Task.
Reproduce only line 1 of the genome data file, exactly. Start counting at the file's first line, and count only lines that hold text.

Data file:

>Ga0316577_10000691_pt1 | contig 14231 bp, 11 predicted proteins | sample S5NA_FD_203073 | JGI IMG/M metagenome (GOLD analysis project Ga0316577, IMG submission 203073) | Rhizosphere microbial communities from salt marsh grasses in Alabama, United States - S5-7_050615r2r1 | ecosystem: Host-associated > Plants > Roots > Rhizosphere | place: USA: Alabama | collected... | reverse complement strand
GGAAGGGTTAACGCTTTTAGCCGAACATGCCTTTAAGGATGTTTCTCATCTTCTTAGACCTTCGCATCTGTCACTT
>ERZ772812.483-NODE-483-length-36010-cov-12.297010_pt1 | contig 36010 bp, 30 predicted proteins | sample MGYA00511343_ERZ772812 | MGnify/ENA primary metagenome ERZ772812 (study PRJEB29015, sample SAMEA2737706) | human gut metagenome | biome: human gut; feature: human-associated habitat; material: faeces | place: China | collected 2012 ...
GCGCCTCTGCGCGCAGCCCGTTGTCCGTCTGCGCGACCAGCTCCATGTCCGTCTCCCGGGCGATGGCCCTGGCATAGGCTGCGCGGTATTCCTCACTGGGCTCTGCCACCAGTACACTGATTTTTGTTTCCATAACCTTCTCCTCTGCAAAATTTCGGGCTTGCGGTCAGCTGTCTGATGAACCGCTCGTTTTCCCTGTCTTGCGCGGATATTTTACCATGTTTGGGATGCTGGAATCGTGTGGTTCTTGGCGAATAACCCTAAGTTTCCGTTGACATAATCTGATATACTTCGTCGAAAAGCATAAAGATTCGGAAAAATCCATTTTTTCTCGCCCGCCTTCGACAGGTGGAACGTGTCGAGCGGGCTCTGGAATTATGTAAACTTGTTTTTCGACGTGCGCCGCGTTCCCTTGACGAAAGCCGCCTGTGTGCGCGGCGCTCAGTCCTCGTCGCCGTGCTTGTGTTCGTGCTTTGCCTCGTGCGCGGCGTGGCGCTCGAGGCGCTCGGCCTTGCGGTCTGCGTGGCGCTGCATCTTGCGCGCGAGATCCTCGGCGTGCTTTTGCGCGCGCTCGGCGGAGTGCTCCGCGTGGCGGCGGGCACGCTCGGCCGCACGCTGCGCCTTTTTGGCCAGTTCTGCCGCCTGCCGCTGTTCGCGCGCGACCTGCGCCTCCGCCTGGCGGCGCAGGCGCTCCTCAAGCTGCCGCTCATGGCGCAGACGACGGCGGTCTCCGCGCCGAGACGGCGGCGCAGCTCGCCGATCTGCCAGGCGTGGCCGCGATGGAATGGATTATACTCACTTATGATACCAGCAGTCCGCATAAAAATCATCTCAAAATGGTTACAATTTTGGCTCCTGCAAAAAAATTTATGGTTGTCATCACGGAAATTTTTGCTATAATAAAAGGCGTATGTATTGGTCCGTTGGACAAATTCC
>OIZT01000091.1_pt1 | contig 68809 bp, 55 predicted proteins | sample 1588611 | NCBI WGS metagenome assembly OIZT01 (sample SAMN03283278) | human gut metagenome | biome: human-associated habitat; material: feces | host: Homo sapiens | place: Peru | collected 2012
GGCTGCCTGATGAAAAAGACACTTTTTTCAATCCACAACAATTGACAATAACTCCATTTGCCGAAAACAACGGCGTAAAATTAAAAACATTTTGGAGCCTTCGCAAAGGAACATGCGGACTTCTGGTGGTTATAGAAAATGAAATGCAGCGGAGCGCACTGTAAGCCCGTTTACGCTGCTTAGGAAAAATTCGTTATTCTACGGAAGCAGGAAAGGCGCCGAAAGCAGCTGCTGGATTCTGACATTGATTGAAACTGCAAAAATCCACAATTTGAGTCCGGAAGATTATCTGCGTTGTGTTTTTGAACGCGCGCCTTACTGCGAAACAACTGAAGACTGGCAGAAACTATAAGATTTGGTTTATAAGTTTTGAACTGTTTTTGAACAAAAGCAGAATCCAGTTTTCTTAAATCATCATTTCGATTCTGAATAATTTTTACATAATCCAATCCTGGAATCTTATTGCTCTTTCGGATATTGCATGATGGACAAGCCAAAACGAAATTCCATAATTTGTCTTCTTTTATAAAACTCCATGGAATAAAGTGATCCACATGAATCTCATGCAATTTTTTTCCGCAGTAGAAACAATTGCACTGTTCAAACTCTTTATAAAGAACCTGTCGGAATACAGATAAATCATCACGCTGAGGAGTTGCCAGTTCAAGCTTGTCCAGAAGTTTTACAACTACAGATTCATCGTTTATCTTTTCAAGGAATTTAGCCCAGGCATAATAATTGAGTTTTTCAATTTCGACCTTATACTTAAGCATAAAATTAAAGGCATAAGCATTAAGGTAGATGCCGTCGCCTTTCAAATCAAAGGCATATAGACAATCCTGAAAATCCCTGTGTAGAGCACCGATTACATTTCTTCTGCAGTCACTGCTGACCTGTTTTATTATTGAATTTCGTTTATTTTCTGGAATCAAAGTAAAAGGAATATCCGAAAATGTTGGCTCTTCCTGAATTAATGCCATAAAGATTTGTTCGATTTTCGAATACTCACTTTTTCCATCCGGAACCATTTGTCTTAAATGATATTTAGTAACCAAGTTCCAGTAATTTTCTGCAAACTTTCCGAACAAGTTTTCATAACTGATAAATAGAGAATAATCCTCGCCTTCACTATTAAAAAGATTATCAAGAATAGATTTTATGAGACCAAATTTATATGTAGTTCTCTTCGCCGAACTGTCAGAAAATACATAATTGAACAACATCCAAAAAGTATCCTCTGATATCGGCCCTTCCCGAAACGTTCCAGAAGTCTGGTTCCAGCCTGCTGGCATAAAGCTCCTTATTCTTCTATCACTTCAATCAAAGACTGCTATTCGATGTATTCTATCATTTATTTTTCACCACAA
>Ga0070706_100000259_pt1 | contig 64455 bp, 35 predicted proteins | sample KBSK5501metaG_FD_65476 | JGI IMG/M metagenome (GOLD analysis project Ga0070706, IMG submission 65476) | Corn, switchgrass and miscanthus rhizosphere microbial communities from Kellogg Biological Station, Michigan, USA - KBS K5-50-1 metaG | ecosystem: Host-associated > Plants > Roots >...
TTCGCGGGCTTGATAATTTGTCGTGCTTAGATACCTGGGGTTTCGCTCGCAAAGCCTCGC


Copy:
>Ga0316577_10000691_pt1 | contig 14231 bp, 11 predicted proteins | sample S5NA_FD_203073 | JGI IMG/M metagenome (GOLD analysis project Ga0316577, IMG submission 203073) | Rhizosphere microbial communities from salt marsh grasses in Alabama, United States - S5-7_050615r2r1 | ecosystem: Host-associated > Plants > Roots > Rhizosphere | place: USA: Alabama | collected... | reverse complement strand